Personally, I tire of these discussions with you. Why? Because they cover the same ground over and over again with little to no result. Your response to Bulletproof is ridiculous. It is in no way disrespectful to the Lord, it simply point out colorfully the inaccurate manner in which Catholics have chosen to read that passage of Scripture. It's been stated on this forum on more than one occasion that in order to have a proper understanding of scripture you must first read it as it was intended. You must read it literally where it speaks literally and you must read it symbolically where it speaks symbolically. Just as Christ was speaking symbolically when he said, "I am the way, the truth, and the life, no man cometh unto the father but by me" he was speaking symbolically when he said, while holding the unleavened bread of the passover, "this is my body, broken for you" and when holding the wine of the passover "this is my blood..."

It's becoming fairly obvious to me that there really isn't any interest here in learning. Rather there is only interest in arguing about your position. There is no interest in honest and open discourse, only in promoting your own world view.

I'm not making things overly complex. I am, rather, distilling the issues to their most fundamental point.

According to Catholic doctrine how may a man deal with his sin debt? This is the core question of salvation. How is the chasm between God and man bridged? How is the sin which stands between God and man done away with?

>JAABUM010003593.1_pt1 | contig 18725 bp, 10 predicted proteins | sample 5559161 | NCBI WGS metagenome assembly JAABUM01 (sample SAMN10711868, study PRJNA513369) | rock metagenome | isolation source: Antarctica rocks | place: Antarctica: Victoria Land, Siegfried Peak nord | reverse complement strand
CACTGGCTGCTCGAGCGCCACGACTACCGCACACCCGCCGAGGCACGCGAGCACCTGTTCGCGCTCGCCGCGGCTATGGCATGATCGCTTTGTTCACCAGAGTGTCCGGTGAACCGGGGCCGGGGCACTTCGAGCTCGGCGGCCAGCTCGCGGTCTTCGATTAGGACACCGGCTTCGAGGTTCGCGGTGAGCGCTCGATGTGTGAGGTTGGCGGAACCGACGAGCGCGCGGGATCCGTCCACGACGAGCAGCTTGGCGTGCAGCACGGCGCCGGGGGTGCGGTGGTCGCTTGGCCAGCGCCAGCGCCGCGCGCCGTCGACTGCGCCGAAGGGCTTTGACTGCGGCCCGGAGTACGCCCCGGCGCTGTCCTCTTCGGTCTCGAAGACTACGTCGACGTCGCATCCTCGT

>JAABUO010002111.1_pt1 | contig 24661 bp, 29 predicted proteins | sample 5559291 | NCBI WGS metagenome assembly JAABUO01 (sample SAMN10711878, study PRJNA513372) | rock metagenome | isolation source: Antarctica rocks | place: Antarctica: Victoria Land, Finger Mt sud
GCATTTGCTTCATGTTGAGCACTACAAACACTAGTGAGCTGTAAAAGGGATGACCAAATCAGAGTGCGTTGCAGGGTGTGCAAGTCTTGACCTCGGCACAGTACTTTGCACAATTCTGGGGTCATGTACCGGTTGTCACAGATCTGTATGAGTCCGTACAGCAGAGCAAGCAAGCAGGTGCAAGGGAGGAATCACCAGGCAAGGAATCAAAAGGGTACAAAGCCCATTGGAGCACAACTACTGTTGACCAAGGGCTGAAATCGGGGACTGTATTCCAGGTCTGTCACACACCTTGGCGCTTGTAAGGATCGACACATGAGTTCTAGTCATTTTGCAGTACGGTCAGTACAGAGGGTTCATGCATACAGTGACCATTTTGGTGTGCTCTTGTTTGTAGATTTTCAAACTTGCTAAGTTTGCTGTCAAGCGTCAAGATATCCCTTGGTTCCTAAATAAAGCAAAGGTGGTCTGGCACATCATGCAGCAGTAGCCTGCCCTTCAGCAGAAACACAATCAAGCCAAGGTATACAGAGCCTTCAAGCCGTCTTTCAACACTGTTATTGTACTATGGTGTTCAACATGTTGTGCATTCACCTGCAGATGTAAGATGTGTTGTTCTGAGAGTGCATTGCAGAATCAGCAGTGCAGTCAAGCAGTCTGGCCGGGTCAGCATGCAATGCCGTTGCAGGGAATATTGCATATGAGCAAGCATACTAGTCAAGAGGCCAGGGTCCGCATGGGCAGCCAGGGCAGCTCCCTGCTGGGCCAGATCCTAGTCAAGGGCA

According to my understanding of scripture God declares me to be righteous when I place my faith in the work of Christ. God chooses to see Christ's righteousness in place of my own unrighteousness. It is a judicial act, a declaration that I am not guilty. I can do nothing to earn it, I can do nothing to increase it and once accomplished it is accomplished completely.

According to Catholic doctrine Christ's death is, yes, the energy behind salvation. Yet it is only through one's participation in the sacraments of the church, specifically baptism (dealing with original sin), communion (dealing with daily 'venial' sin), penance (dealing with sin by performing some act which looks forward to your future punishment for sin), reconciliation (dealing with grave sin), and the viaticum (one final wipe of the slate before death), that one's sin debt which stands between he and God is resolved.